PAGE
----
Irritable Bowel Syndrome: Symptoms, Triggers and Prevention – includes a free patient information PDF!

Download the free patient handout PDF near the end of this article!

Irritable Bowel Syndrome (IBS) is when a person’s colon is not working properly so food moves too slow or too fast through the colon. IBS causes many uncomfortable symptoms but many can be relieved or reduced through diet and lifestyle changes.

Your Colon and IBS

IBSThe large intestine, often referred to as your colon, connects your small intestine to your rectum and anus. The colon’s main job is to absorb what your body needs from the food you eat. Whatever your body does not need the colon sends to the small intestine and then to the rectum where it exits as stool.

IBS is when the contents in the colon do not move correctly to the small intestine and out as stool. This leads to gas, stomach pains, or cramping. If the contents move too fast they become watery and result in diarrhea. If the contents do not move fast enough you become constipated.

Symptoms of IBS

  • Gas and/or bloating
  • Abdominal pain and/or cramps
  • Chronic diarrhea, constipation or both
  • Swollen and/or bloated abdomen
  • Mucus in stool
  • Feeling like you have to have a bowel movement after you just did

Triggers of IBS

No one knows the exact cause of IBS, but research has shown that certain foods, hormones, illnesses and stress can trigger IBS or make it worse.

You can print copies of this PDF handout for your patients, to reinforce what you have told them.
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When some people eat these foods it makes their IBS worse. If you stop eating these foods for awhile and your IBS gets better, these foods are triggers for you and you should not eat them.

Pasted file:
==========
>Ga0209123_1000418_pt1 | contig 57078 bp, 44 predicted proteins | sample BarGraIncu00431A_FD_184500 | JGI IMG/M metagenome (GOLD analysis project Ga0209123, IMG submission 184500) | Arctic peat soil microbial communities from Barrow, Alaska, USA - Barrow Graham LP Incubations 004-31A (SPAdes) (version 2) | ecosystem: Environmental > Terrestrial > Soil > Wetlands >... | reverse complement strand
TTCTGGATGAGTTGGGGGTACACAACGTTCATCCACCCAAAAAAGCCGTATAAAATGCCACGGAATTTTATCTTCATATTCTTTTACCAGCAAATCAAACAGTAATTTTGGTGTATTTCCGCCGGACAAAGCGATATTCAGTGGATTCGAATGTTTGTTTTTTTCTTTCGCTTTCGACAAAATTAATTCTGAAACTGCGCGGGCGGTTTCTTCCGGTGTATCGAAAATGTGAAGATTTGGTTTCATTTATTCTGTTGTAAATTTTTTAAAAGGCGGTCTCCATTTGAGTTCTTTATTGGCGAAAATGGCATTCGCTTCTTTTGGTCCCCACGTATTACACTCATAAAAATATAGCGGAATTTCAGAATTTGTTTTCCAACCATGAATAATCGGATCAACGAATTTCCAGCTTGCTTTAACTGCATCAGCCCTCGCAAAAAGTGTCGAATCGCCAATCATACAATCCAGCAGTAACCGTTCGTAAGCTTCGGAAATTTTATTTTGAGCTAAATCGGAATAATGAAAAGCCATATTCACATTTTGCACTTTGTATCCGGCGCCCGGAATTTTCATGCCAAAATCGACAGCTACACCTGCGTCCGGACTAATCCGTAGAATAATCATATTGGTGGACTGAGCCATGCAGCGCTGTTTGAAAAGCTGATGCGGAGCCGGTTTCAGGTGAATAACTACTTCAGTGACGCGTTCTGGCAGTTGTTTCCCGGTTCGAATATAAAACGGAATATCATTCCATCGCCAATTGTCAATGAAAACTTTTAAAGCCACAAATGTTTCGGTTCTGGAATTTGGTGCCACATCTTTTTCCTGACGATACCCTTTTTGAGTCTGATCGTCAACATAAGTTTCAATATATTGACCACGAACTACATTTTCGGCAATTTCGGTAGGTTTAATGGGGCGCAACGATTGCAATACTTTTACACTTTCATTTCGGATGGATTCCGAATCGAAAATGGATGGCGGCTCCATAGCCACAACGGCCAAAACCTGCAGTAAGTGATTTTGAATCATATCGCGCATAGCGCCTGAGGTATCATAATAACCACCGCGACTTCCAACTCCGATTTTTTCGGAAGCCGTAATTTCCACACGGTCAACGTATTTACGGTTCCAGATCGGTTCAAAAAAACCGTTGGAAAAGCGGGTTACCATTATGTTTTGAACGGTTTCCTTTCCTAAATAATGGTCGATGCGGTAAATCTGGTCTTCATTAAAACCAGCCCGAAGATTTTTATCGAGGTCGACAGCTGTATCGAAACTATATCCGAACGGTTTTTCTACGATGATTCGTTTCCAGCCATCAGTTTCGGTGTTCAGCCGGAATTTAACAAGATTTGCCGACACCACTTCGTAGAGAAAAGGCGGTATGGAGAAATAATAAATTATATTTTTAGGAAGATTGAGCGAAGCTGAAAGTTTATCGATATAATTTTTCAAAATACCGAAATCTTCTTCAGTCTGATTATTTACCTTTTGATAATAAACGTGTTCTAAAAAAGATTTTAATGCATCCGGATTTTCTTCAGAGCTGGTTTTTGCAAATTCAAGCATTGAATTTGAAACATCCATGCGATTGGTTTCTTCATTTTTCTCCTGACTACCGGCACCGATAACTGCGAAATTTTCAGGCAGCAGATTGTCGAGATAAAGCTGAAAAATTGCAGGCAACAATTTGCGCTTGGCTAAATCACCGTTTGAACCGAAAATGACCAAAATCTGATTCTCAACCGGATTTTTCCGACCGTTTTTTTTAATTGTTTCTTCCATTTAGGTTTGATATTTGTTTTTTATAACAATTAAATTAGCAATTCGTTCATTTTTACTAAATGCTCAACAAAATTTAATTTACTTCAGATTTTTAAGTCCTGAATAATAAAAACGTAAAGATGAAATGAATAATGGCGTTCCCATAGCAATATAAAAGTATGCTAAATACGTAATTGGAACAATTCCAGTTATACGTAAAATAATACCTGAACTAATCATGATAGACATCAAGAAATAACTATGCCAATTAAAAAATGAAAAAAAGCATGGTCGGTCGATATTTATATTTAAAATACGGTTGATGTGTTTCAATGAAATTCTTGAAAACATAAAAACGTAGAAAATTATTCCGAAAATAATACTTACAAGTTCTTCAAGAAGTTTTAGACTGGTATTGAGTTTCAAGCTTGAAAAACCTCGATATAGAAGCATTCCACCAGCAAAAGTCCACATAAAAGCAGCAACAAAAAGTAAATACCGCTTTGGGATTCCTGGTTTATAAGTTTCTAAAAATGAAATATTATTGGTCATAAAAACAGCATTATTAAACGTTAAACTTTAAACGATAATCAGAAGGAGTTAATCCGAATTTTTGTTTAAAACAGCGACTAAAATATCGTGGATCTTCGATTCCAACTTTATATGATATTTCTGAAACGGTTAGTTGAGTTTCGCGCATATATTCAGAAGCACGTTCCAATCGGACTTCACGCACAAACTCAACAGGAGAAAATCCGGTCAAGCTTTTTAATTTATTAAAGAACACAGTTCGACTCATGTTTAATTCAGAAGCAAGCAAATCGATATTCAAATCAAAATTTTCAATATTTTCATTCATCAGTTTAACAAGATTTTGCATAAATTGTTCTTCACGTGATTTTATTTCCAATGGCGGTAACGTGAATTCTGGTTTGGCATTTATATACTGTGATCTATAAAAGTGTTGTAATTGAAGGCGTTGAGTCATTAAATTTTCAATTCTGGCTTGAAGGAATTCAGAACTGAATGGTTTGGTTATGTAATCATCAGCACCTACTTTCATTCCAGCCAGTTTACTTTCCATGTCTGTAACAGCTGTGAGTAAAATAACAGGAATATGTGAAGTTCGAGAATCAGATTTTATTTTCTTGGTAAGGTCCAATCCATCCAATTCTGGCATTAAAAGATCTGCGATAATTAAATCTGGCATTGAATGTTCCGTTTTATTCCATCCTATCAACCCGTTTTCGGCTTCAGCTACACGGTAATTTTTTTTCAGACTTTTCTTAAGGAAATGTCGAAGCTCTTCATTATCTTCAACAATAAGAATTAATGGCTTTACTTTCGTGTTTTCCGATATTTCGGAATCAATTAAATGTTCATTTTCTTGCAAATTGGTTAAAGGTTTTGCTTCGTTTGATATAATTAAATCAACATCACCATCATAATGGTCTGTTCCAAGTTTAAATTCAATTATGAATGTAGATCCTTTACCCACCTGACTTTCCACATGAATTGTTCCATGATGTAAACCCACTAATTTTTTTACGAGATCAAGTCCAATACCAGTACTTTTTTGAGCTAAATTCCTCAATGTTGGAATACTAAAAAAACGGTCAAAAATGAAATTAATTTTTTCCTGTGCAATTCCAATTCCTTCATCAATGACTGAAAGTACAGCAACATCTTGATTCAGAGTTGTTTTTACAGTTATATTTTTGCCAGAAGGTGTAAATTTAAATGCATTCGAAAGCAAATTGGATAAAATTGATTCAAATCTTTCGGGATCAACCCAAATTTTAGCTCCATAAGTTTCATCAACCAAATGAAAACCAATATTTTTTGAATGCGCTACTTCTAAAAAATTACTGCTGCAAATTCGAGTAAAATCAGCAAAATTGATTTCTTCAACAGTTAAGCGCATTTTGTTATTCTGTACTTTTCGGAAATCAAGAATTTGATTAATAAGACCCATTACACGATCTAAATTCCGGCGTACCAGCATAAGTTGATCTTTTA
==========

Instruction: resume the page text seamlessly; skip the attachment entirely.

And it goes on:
• Dairy products like milk or cheese
  • Alcohol
  • Artificial sweeteners
  • Foods that are fried or high in fat
  • Beans, cauliflower, cabbage, and broccoli
  • Caffeinated products including coffee and tea
  • Carbonated drinks like sodas
  • Chocolate

Stress can increase the amount of IBS symptoms you have. Ask your health care provider about for handouts on stress and relaxation methods that can help you relax and reduce your stress.

For women certain times in their menstrual cycle can lead to increased symptoms of IBS because of the hormones that are being released at that time. Talk to your health care provider if you have increased IBS symptoms during menstruation (your period).

Relieving Symptoms

Diet Changes

  • Keep a journal of what you eat and when you have bad symptoms. This can help you figure out what foods trigger your IBS so that you can avoid them.
  • Drink lots of fluids, the majority of your fluids should be water.
  • Slowly increase the amount of fiber in your diet (see below).
  • Eat small meals. Large meals can cause cramping or diarrhea in some people.

Keep Active and Moving

  • Exercise regularly, this can reduce stress and encourage normal intestine contractions which can alleviate constipation.
  • Massage, deep breathing techniques, acupuncture, and yoga can move and relax muscles around the digestive tract which can reduce IBS symptoms.

Lifestyle Changes

  • Try to get on an eating schedule and eat at the same time every day. This can help your digestive system to get more regular.
  • Quit smoking; this can also help your digestive system.

There are medications available that may help relieve your IBS. Talk with your health care provider about taking any medications, even over-the-counter medications including laxatives, fiber supplements, and herbal remedies.

Dietary Fiber

Some foods make IBS better. Fiber may reduce constipation and help relieve some IBS symptoms. Fiber moves through your digestive system and helps it to function properly.

Examples of Foods with Fiber

Whole Grains & Beans
oats, rye and barley
kidney and lima beans
black beans and chick peas
soy beans and lentils
Nuts and Seeds
almonds, walnuts & pecans
flax seeds
pumpkin or sunflower seeds

Fiber should be added to your diet slowly. Fiber can be helpful but it can increase bloating, gas, and/or cramping if too much fiber is added too quickly, so add a little at a time.

Talk to your health care provider if you have any questions or concerns about adding fiber to your diet.

Used with permission from the Community Health Association of Mountain/Plains States (CHAMPS)